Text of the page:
Dir: Fruit Chan. Hong Kong-China. 2014. 124mins
The Midnight After is a quirky apocalyptic horror from Hong Kong indie director Fruit Chan, who returns to the Panorama section after his success with Dumplings, which premiered in 2005.
Fans of Chan’s will warm to his unique sense of humour and many pop culture references.
Adapting the web-series turned best-selling novel Lost On A Red Mini Bus To Tai Po by a writer who goes by the pen name “Pizza”, we follow 17 Hong Kongers as they travel by night bus to Tai Po, a market town on the outskirts of the city. Things become mysterious when the bus passes through a tunnel, and emerges into a completely deserted street. The group soon starts to question whether they may be the last 17 people alive.
Set against a backdrop of neon lights and whizzing traffic, Chan and cinematographer Lam Wah-tsuen successfully capture the bustling city in all its glory. However, it is the diversity of characters that make the film so engaging, trapping together a potbellied gambler (Lam Suet) a cokehead (Sam Lee, Made in Hong Kong) and a psychic insurance saleswoman (Kara Hui), to discuss their fate in an abandoned Michelin-starred restaurant.
Black comedy comes in bursts when the characters start to be killed off in odd circumstances, some contracting the plague and others simply turning to stone and crumbling into dust. Odder still, the group find that the only clue that they’ve been given from their enemy is the lyrics to David Bowie’s Space Oddity, sent to them in Morse code on their phones.
Fans of Chan’s will warm to his unique sense of humour and many pop culture references, such as having his characters play Candy Crush and air guitar with a mop, but to a wider audience, the randomness of events and gratuitous violence may leave them pining for a more fixed genre or plot structure. The Midnight After may be best suited to a domestic audience.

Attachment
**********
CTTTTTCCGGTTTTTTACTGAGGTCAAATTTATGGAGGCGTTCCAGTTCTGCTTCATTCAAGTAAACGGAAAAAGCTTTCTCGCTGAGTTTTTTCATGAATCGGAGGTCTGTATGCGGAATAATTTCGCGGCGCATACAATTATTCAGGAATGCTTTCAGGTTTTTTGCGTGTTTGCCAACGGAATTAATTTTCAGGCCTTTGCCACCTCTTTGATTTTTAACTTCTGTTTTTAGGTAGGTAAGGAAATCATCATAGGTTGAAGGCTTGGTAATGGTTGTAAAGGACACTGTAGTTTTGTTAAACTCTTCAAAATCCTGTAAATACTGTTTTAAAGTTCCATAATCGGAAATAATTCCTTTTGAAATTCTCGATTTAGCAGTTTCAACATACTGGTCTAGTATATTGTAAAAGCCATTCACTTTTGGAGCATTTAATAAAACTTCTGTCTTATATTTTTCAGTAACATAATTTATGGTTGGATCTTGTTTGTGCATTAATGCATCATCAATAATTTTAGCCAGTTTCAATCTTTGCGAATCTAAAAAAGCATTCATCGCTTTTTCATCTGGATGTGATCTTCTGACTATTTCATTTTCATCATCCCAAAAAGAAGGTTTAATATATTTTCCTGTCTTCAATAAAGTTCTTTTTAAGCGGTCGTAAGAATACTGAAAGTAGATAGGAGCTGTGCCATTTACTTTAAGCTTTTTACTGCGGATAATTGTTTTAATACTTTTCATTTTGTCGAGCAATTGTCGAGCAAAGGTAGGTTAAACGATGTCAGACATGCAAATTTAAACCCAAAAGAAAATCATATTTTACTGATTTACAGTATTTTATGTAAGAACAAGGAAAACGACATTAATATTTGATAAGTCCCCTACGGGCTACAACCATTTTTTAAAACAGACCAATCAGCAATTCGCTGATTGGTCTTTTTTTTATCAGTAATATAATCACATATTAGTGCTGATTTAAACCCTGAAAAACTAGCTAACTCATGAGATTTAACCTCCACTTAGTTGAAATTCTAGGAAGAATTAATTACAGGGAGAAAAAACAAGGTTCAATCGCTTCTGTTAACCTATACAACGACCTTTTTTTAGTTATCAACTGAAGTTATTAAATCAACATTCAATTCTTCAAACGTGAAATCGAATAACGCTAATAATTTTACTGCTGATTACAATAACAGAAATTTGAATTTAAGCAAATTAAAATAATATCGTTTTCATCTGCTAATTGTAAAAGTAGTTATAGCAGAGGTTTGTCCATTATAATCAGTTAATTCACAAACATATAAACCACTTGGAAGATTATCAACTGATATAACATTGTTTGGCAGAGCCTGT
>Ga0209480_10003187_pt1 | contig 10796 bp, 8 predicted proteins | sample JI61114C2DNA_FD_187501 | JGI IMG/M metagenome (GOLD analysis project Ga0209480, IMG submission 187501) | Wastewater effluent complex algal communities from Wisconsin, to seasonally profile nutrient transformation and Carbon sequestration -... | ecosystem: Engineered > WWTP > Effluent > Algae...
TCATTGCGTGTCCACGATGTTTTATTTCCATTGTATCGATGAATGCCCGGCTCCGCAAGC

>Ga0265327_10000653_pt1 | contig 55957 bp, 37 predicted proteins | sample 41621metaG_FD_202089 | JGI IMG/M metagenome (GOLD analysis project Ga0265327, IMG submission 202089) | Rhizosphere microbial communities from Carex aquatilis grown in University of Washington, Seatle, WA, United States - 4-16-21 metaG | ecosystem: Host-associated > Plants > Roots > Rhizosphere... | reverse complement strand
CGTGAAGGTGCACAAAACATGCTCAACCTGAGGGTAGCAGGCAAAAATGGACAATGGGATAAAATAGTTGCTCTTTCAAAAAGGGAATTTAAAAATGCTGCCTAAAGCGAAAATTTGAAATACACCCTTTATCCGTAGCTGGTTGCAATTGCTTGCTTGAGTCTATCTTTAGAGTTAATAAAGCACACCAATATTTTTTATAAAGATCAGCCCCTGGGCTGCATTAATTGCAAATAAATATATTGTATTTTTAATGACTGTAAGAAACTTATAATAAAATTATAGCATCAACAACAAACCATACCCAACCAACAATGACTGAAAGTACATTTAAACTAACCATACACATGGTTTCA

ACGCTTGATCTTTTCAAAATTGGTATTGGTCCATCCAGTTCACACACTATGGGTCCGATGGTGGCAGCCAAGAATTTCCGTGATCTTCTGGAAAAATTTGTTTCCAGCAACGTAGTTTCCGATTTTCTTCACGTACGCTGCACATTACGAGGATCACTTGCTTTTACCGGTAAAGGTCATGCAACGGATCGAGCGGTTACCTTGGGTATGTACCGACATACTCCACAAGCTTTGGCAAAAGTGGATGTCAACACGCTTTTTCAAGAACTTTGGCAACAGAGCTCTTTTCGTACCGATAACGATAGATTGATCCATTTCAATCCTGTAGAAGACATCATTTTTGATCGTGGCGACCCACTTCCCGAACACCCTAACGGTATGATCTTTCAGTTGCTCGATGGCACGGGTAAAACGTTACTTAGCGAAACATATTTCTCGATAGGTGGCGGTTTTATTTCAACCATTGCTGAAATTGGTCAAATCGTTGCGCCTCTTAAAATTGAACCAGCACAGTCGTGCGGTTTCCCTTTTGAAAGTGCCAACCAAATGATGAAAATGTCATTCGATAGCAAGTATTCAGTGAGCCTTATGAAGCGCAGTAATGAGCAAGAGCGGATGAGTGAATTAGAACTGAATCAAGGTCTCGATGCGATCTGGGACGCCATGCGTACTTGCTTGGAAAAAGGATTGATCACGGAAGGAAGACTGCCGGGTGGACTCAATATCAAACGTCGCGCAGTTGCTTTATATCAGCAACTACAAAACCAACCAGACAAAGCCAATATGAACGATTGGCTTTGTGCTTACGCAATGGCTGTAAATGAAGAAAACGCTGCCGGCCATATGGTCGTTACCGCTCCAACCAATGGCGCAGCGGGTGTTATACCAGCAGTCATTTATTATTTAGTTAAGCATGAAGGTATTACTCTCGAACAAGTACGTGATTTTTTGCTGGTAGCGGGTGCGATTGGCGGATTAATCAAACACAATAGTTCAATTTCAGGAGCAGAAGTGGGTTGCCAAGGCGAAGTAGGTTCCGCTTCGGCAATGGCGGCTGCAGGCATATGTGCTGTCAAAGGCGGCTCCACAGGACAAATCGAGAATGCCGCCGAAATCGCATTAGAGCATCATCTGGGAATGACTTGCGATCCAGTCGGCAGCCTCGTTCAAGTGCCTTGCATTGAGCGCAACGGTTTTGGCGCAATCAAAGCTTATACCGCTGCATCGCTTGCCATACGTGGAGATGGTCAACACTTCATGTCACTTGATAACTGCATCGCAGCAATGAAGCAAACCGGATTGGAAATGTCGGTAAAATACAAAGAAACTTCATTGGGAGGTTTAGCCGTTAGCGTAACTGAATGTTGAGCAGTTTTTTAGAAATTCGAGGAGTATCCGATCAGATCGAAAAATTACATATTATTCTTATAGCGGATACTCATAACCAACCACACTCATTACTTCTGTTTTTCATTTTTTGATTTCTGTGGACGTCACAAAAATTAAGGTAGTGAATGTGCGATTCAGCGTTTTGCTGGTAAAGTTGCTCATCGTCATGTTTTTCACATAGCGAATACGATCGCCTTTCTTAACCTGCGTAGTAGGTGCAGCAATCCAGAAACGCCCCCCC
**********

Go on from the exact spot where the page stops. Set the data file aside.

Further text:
In his earlier films, Chan made numerous references to Hong Kong’s relationship to China and its burgeoning identity. This too, carries on with that theme, delivering a distinct local flavor whilst also throwing in commentary about Hong Kong’s zombie-like masses and the lasting effects of the SARS virus and the 2011 nuclear meltdown in Fukushima, Japan. During the film we are told “Hong Kong doesn’t do sci-fi”, but Chan has successfully defied genre conventions here.
Production companies: The Midnight After Film Production, One Ninety Films Co.
International sales: Fortissimo Films
Producer: Amy Chin
Executive producers: Winnie Tsang, Fruit Chan
Screenplay: Chan Fai-hung, Kong Ho-yan, Fruit Chan, based on the novel “Lost on a Red Minibus to Taipo,” by Pizza
Cinematography: Lam Wah-tsuen
Editors: TinSupFat, ToTo
Production designer: Andrew Wong
Music: Ellen Loo, Veronica Lee
Cast: Wong You-nam, Janice Man, Simon Yam, Kara Hui, Chui Tien-you, Lam Suet, Cheuk Wan-chi, Lee Sheung-ching, Sam Lee, Cherry Ngan, Melodee Mak, Jan Curious, Ronny Yuen, Kelvin Chan, Endy Chow